In June 2015, during his first visit to Hebei Province, Eriksson held a lecture on ecological development in small cities and towns. One month later, he played host to a delegation from Hebei in Stockholm, the capital of Sweden, and helped with the signing of a development and cooperation memorandum between Hebei and Tengmbom (Sweden) to jointly develop eco-friendly cities. In October of the same year, he visited Hebei for the second time as a project representative and participated in business cooperation events. In July 2017, he received a delegation from the Hebei Administration of Foreign Experts Affairs in Helsinki, the capital of Finland. He accompanied them on field trips to ecologically-designed cities in Finland. In December of the same year, he delivered a speech about the planning and building of eco-cities in North Europe and Scandinavia in Shijiazhuang, the capital of Hebei. He later visited Hebei GEO University to discuss the cooperation between Chinese and Finnish higher education institutions.
“I enjoy living and working like this. I know I’m contributing to sustainable development, and I’m willing to continue doing that,” Eriksson said with a smile.
Building Xiongan Like a University
Located in Baoding, Hebei Province, Xiongan New Area was approved by the Central Committee of the Communist Party of China (CPC) and the State Council, as a part of the China (Hebei) Pilot Free Trade Zone in 2017. This new area is of great significance for alleviating Beijing’s non-capital functions, exploring new models of optimal development in densely populated areas, adjusting and optimizing Beijing-Tianjin-Hebei’s urban layout and spatial structure, as well as creating new engines for innovation-driven development. As a senior consultant of the Xiongan New Area Management Committee, Eriksson has developed a sincere connection with Xiongan after visiting it many times.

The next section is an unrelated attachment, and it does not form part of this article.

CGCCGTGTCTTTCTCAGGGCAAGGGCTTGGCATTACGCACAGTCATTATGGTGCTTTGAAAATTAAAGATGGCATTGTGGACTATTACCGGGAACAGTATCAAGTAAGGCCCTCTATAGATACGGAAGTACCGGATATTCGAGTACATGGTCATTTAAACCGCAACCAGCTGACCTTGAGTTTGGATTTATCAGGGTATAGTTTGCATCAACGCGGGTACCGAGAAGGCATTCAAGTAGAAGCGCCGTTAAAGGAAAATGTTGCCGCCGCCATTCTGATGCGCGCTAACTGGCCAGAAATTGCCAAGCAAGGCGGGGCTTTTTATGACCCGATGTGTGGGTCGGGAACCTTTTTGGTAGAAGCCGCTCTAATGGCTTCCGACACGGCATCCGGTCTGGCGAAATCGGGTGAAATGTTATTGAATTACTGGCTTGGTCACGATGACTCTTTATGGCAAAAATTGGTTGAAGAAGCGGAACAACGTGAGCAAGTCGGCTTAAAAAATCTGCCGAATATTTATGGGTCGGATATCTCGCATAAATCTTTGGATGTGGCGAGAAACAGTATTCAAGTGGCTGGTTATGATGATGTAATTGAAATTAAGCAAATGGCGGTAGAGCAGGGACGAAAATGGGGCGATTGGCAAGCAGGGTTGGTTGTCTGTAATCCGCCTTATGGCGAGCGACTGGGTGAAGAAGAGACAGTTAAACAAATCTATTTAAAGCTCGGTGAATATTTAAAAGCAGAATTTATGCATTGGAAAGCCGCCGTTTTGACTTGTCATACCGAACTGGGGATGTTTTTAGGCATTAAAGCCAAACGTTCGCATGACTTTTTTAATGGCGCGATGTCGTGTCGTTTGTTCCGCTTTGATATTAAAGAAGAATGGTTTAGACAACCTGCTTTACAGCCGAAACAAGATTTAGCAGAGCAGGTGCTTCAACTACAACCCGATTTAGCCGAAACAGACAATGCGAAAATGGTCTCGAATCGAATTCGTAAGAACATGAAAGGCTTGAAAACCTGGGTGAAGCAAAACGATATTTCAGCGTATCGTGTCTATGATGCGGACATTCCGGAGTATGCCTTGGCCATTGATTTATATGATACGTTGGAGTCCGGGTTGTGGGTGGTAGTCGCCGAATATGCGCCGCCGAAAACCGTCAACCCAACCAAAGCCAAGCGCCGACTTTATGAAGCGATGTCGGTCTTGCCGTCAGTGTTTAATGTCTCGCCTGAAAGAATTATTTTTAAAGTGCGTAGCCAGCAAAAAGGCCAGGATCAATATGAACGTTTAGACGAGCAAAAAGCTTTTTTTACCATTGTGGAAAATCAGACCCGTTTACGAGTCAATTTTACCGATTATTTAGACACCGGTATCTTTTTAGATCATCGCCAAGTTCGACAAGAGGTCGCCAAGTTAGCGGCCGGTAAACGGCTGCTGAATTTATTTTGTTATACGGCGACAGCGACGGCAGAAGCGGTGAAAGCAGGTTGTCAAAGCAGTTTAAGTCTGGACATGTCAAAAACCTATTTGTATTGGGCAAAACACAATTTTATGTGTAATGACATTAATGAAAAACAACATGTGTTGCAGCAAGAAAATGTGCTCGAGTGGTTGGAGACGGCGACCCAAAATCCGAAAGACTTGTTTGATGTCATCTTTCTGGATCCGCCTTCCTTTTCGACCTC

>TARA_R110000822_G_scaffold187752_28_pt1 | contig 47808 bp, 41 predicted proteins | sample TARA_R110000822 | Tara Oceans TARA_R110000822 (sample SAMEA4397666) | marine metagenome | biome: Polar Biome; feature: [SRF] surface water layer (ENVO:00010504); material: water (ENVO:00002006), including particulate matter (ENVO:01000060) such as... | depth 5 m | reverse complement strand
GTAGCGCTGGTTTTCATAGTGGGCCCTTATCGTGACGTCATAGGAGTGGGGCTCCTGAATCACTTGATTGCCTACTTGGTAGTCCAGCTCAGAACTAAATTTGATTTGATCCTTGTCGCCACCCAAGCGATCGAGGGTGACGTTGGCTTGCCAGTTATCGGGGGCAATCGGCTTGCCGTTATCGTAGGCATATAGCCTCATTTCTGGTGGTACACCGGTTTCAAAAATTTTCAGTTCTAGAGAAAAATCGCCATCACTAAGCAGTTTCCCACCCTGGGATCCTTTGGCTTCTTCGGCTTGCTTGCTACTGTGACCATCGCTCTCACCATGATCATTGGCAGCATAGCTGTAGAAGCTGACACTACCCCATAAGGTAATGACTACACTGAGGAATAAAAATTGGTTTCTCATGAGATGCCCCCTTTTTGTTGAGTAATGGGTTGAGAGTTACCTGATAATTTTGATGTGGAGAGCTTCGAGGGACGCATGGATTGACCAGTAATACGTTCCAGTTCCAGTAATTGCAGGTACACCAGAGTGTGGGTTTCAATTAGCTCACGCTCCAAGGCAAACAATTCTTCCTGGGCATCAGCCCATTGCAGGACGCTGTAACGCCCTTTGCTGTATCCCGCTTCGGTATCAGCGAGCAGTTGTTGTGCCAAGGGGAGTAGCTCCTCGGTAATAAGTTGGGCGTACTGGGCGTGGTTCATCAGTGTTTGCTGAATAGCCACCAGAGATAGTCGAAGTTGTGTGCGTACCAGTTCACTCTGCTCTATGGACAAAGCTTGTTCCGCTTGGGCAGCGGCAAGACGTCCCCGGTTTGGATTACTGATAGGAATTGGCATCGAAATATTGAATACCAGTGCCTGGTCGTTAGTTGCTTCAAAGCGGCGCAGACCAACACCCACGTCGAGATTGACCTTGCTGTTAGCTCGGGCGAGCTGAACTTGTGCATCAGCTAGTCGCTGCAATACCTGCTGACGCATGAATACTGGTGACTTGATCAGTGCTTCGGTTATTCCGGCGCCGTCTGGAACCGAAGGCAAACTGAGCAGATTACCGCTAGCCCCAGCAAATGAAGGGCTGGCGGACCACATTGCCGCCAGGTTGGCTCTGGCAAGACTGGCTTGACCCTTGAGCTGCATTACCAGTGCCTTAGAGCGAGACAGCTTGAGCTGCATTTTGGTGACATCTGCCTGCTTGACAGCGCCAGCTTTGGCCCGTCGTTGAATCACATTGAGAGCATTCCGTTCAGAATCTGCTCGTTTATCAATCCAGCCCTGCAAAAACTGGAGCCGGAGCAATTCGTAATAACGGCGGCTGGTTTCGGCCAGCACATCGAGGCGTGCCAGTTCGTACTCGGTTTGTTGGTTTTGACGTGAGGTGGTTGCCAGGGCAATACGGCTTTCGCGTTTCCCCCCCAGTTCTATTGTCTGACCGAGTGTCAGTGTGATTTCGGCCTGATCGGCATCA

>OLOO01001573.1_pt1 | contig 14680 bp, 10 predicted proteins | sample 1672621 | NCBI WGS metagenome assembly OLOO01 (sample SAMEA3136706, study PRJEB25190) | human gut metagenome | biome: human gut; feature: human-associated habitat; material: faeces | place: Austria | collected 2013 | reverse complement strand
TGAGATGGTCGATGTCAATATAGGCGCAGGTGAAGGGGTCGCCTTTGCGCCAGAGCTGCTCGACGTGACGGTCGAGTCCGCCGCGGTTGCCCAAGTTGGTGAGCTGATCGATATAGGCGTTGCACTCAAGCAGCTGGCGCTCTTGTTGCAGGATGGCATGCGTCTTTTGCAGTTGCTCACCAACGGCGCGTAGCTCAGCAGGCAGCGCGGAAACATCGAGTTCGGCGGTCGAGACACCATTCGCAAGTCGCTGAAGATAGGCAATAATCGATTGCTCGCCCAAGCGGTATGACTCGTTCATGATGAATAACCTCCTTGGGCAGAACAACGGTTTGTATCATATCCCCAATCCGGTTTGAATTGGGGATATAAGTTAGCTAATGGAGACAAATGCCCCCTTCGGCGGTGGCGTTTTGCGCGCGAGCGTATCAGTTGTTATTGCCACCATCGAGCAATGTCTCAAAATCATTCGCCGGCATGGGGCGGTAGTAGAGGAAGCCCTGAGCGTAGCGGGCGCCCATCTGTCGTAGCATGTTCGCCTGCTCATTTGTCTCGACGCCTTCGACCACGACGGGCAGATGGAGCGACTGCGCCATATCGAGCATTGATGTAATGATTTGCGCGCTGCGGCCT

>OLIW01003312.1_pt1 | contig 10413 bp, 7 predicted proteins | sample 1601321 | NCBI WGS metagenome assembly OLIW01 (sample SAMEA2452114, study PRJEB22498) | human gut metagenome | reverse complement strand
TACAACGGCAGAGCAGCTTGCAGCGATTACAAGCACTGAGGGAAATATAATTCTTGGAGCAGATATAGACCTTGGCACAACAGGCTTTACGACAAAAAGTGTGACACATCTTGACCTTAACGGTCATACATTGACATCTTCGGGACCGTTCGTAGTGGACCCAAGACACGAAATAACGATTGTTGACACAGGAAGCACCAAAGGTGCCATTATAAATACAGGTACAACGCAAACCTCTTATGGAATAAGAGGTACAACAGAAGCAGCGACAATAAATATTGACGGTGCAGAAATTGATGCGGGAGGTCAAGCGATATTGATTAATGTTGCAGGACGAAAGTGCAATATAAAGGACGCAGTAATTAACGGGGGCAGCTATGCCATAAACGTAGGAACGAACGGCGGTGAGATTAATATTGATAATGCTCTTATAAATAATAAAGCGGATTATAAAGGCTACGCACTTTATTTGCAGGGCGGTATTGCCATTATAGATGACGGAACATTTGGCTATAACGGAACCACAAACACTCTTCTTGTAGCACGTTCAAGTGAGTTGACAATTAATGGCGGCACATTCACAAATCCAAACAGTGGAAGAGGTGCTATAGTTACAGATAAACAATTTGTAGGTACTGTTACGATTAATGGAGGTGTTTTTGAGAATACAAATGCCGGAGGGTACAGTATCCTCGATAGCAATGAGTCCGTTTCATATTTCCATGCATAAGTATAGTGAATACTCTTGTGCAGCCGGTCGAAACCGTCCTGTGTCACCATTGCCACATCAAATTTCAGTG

“We should build Xiongan like a university,” said Eriksson. In his opinion, in world renowned universities, the students study, live, exercise, and play on eco-friendly campuses. Faculty members are also very comfortable teaching and living in such a cozy environment. “Why don’t we design a city like a university? Why not let everyone in the city enjoy the comfort the city brings to them?” said Eriksson.
In terms of Xiongan’s construction, Eriksson listed four key words: new symbol of China, smart transportation, zero-waste city, and an eco-friendly city.
Eriksson believes that Xiongan, as an entirely new space, should become China’s new symbol, showing the country’s updated image to the world and its efforts in sustainable development. Its construction has attracted worldwide attention. Eriksson feels it is imperative to design it with the most advanced concepts and world-class standards, build it into a benchmark project, and create a model of urban construction.
It has obvious advantages — convenient transportation, an excellent ecological environment, and great accessibility to resources; all of which meets the basic conditions for high-standard development and construction.
Smart transportation should be a focus of Xiong-an’s construction. “Electric vehicles are an important mode of transportation. They can reduce pollution and increase the effectiveness of public transportation,” according to Eriksson. Another trend in revival is the use of bicycles, which requires separate bike lanes in urban design. “Bike-sharing allows people to easily use bicycles through apps, which is a factor that must be considered during urban upgrading and rebuilding,” Eriksson said. In addition, online shopping is also a growing trend, which means an increase of billions and billions of packages over time. “This convenient shopping method has brought more traffic and even traffic congestion with it, so this is also a factor we need to consider when doing urban design.”